ROA’s oversized snoring bunnies and buffalos, Bué the Warrior’s cheerful cartoon bears and large masked figures by A Squid Called Sebastian all adorn the walls of Ghent. These Belgians are just a few of the street artists that have made the city their playground, helped by legal graffiti spots such as ‘graffiti alley’ in the historic town core and the ‘Grindbakken’ (white gravel pits at the former docks). Pick up a Concrete Canvas Tour map at De Vooruit or print it out here.
Ghent has a typical warmth about it that can be hard to do justice with words. Part of it is the signature hospitality of the East-Flemish people, part of it the traditional cuisine. A Ghent ‘waterzooi’, a tasty stew of tender chicken, potatoes and leaks, at a rustic tavern, paired with a local beer, should leave the tired traveler with a renewed sense of comfort.
Vinyl record stores, hip barista places, speakeasies serving cocktails made by bartenders in suspenders – Ghent has that thing that makes a hipster’s heart race. Throw in old-fashioned barber shops that do the beard justice, bohemian artist cafés and vintage-rich markets, and you’ve got yourself a fine city for a nostalgic free spirit to take part in.
For centuries now, Ghent has had this thing with flowers. Since the surrounding region is an age-old horticulture hub, the recreational cyclist can spend many hours riding through fields of azaleas. But the love goes further than a scenic bike ride. Every day florists can be seen peddling their fragrant wares on the Kouter square, which truly transforms into a flower haven on Sundays that locals delight in strolling about on. The most beautiful arrangements can be seen during the quadrennial Ghent Floralies, a 10-day long urban floral display that first took root in 1809 and now boasts multiple lush gardens in the middle of the city.
As precious as Ghent is about its historic roots, the city also likes to go with the times. A recent trend in which its proclivity for reconciling the old with the new really shines through, is in the hosting of repurposed old churches. The sparkliest new example of this is the Holy Food Market, for which the 16th-century Baudelo Chapel has been renovated to house about 16 food stalls in a divine interior, including a booth serving dishes inspired by altar bread. At social restaurant Parnassus, healthy lunch is served between the white pillars and pulpits of an old Franciscan Church. As churchgoing numbers have taken a dive in Flanders, Ghent has its eye on more than 10 other out-of-use churches it plans to repurpose for the public space.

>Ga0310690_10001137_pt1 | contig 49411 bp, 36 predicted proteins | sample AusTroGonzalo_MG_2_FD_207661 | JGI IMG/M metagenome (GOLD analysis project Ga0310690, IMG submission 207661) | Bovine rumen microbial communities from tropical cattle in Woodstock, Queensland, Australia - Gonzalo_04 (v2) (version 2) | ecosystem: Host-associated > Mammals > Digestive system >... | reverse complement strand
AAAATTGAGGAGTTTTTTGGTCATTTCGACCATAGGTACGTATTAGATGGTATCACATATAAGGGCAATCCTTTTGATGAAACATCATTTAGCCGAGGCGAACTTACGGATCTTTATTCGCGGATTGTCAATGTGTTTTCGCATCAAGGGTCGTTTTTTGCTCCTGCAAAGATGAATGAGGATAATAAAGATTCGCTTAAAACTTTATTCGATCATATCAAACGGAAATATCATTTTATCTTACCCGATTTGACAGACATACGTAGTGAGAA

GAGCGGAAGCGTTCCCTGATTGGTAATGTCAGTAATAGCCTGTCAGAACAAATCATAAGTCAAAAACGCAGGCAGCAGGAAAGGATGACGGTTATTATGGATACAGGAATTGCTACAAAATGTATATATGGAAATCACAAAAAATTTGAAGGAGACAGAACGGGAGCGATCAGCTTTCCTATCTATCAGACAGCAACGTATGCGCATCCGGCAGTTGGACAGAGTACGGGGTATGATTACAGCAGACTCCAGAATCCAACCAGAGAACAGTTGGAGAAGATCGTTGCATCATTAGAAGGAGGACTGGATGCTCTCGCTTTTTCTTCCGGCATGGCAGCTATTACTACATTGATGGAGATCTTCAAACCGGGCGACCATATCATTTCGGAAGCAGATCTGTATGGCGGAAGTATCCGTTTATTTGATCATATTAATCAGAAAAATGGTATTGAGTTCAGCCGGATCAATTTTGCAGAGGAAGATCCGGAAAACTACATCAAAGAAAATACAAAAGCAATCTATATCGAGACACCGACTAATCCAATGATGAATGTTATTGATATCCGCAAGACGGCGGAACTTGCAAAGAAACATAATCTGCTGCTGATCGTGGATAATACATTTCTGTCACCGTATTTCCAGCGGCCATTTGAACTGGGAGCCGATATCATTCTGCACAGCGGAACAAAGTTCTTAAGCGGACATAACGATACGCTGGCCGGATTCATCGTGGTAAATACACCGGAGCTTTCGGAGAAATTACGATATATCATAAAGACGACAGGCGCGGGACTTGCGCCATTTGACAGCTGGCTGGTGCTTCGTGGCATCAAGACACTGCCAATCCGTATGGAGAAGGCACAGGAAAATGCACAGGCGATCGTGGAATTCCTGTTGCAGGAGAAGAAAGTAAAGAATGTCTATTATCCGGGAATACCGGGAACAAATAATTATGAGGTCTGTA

For all its hipster-y appeal, Ghent remains a town that’s known for quaint canals and a persisting medieval luster. The characterful houses of the Patershol quarter and the more peaceful Prinsenhof area are just samples of its ancient smorgasbord, which ranges from 16th-century Mason’s Guild Halls to enchanting overgrown ruins (St. Bavo’s Abbey). If there was ever any doubt as to Ghent’s stature in the Middle Ages, there’s the St. Bavo’s Cathedral housing treasures of the time such as the Van Eyck brothers’ Adoration of the Mystic Lamb, a work of art considered the Renaissance’s first masterpiece.
Both Ghent’s Design Museum and especially the S.M.A.K. (museum for contemporary art) are noteworthy players in Belgium and Europe but, more intriguingly, the city combines these elegant options with a more unusual strand of museum. Two of them jump out: the Dr. Guislain Museum, where an eerie history of the way medicine used to treat the mentally ill is put on display in a 19th-century psychiatric hospital, and the House of Alijn, where the everyday life of 20th-century Gentenaars is put on display.